The key is to deploy the right kind of fiscal initiatives that support demand in the short run and supply in the long run and address not just growth challenges but also inequality concerns. These include soft investments in education and R&D along with hard investment in public infrastructures. Such fiscal initiatives would improve outcomes for demand and supply potential even more for economies suffering from long-term unemployment, when undertaken collectively, and when fiscal initiatives are complemented by country-specific structural policies put together in a coherent package. The mix is different for different countries, as developed in Chapter 2, with further details in the Country Notes in Chapter 3 of this Economic Outlook.

Against this backdrop of fiscal initiatives, reviving trade growth through better policies would help to push the global economy out of the low-growth trap, as well as support revived productivity growth. In this Economic Outlook trade growth is projected to increase from a dismal ratio of global trade-to-GDP growth of around 0.8 to be about on par with global output growth – remaining much less than the multiple of 2 enjoyed over the last few decades. This sluggish trade growth compared to historical experience shaves some 0.2 percentage point from total factor productivity growth – which may seem minor – but is meaningful given the slow productivity growth of some 0.5% per year during the postcrisis period.

Some argue that slowing globalization would temper the brunt of adjustments to workers and firms. This Economic Outlook suggests that protectionism and inevitable trade retaliation would offset much of the effects of the fiscal initiatives on domestic and global growth, raise prices, harm living standards, and leave countries in a worsened fiscal position. Trade protectionism shelters some jobs, but worsens prospects and lowers wellbeing for many others. In many OECD countries, more than 25% of jobs depend on foreign demand. Instead, policymakers need to implement the structural policy packages that create more job opportunities, increase business dynamism, promote successful reallocation and enhance policies to ensure that gains from trade are better shared. Fortunately, the country-specific policy packages that make fiscal initiatives more effective in promoting demand growth and supply potential also help to make growth more inclusive.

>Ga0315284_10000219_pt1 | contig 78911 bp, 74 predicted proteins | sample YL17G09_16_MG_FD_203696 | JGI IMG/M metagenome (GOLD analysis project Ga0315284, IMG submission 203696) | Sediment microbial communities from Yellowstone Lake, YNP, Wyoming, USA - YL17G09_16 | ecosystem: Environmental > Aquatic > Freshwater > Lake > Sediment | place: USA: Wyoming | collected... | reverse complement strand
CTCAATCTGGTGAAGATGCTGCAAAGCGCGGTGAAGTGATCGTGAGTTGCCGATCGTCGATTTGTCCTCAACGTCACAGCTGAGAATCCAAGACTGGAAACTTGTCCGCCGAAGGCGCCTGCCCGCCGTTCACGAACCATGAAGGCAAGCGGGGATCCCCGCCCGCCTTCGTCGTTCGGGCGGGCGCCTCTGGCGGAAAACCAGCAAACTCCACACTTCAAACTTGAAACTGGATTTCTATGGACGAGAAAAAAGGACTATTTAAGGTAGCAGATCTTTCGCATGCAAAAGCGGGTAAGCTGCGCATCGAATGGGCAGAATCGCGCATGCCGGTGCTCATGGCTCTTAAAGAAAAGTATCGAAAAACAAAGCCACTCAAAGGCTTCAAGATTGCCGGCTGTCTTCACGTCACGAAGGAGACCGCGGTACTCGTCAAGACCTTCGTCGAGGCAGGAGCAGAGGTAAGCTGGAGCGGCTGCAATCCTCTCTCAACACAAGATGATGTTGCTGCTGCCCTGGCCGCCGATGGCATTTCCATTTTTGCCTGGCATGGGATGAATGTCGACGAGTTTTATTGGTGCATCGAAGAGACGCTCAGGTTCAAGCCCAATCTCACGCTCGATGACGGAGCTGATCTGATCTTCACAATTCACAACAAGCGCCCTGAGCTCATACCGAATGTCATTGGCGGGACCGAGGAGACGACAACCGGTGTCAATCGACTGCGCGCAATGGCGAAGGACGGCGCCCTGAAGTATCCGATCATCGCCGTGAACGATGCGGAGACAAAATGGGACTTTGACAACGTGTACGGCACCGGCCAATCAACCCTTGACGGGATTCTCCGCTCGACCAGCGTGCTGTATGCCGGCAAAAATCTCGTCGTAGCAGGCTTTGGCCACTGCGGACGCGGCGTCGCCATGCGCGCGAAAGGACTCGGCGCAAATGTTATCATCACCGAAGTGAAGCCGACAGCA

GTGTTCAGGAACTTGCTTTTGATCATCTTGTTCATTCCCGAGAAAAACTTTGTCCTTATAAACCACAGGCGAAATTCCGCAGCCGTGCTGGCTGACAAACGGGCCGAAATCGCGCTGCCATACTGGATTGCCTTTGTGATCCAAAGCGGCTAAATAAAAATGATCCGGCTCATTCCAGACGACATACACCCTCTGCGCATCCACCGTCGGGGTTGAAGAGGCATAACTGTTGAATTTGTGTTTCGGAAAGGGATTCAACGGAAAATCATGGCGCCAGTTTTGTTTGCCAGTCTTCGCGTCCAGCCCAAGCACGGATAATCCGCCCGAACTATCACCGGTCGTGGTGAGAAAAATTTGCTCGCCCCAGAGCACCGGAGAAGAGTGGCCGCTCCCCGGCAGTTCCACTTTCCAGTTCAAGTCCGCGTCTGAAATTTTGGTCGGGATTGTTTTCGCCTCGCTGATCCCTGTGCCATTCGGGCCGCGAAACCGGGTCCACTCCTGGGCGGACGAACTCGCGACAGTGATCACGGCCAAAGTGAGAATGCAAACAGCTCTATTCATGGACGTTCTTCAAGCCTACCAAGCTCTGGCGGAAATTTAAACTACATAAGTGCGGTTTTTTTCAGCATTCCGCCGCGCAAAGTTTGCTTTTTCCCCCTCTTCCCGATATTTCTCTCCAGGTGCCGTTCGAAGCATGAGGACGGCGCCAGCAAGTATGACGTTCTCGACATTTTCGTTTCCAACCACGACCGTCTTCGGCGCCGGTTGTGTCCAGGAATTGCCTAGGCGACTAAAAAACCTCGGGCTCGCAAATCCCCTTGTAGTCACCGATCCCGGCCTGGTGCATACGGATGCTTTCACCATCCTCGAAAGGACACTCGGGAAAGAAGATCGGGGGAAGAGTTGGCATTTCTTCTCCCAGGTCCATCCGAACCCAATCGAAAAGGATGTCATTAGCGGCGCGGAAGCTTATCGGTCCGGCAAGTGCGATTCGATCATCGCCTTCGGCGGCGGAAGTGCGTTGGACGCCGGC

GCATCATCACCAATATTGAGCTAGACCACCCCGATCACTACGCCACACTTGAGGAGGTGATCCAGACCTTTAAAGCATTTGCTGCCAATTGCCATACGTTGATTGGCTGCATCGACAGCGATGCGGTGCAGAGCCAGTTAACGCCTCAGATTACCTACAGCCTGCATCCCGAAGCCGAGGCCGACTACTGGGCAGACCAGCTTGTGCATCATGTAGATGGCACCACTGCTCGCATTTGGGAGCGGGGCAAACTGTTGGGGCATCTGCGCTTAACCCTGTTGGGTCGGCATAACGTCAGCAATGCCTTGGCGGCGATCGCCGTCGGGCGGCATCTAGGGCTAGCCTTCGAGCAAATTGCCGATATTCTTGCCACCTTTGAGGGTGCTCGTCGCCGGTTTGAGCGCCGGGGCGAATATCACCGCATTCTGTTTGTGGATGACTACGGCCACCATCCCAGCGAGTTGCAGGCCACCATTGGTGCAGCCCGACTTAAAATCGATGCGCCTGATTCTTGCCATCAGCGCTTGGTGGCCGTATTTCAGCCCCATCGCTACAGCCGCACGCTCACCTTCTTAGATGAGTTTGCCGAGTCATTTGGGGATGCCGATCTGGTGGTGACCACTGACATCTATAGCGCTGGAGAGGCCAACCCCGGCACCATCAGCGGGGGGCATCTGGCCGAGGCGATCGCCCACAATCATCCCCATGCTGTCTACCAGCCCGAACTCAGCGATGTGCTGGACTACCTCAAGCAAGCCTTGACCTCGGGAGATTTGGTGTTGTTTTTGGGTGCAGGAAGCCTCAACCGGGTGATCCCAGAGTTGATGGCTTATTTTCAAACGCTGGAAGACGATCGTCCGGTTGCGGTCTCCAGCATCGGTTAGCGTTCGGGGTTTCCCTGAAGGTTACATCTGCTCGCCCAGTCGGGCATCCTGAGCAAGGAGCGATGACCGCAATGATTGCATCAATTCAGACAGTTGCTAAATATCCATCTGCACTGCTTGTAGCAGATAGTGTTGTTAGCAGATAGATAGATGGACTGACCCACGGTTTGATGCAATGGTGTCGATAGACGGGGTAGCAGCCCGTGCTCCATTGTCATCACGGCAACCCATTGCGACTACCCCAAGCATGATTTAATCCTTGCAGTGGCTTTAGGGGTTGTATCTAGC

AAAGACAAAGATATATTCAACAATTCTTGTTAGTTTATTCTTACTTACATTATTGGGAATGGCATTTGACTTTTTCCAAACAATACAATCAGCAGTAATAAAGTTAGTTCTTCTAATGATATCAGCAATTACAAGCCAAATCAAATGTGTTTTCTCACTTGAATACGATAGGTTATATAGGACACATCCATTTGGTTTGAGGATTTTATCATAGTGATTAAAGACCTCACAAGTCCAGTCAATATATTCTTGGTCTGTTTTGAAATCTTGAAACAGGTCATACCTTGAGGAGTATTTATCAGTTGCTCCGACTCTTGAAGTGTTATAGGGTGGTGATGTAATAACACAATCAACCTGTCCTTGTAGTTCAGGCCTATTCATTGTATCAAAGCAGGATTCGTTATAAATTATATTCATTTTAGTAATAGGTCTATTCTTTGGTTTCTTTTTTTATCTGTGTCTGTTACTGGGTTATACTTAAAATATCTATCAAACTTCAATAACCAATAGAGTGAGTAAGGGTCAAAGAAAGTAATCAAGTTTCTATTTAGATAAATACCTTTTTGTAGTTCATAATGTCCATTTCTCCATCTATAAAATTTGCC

The transition path to a more balanced policy set and higher sustainable growth involves financial risks. But so too does the status quo dependence on extraordinary monetary policy. Pricing distortions in financial markets abound. Yield curves are still fairly flat, with negative interest rates. Pricing of credit risk has narrowed even as issuance of riskier bonds has increased. Real estate prices continue to advance in many markets, even in the face of attempted tempering by macro-prudential measures. Expectations in currency markets are on edge as evidenced by high measures of currency volatility. These financial distortions and risks expose vulnerable balance sheets of firms in emerging markets, and challenge bank profitability and the long-term stability of pension schemes in advanced economies.

The fiscal initiatives in conjunction with trade and structural policies, as outlined in the scenarios in this Economic Outlook, should revive expectations for faster and more inclusive growth, thus allowing monetary policy to move toward a more neutral stance in the United States at least, and possibly other countries as well. The risk of a growing divergence in monetary policy stances in the major economies over the next two years could be a new source of financial market tensions even as growth picks up, thus putting a premium on collective action by countries to revive growth in tandem.

In sum, policymakers should closely examine fiscal space; low interest rates enable many countries to boost hard and soft infrastructure and other growth-enhancing initiatives. Avoiding trade pitfalls, coupled with social measures to better share the gains from globalization and technological change, are key policy priorities. Using the window of opportunity created by monetary policy and following through on fiscal and structural measures should raise growth expectations and create the necessary momentum for the global economy to escape the low-growth trap.

Further reading:

OECD Economic Outlook

Using the fiscal levers to escape the low-growth trap

The effect of the size and mix of public spending on growth and inequality




The contribution of weak investment to the productivity slowdown

by Yvan Guillemette, OECD Economics Department

Concerns around weak productivity growth are everywhere these days. As the latest OECD Economic Outlook notes, since the mid-2000s, productivity growth has been markedly lower than at any other time since the 1950s. In response, the OECD has just launched the Global Forum on Productivity, an initiative to foster international co-operation between public bodies who promote productivity-enhancing policies. The goal is clear: to kick productivity growth out of the doldrums. In the long run, it drives all gains in living standards. Without it, many countries may not be able to keep the promises embedded in their social programs.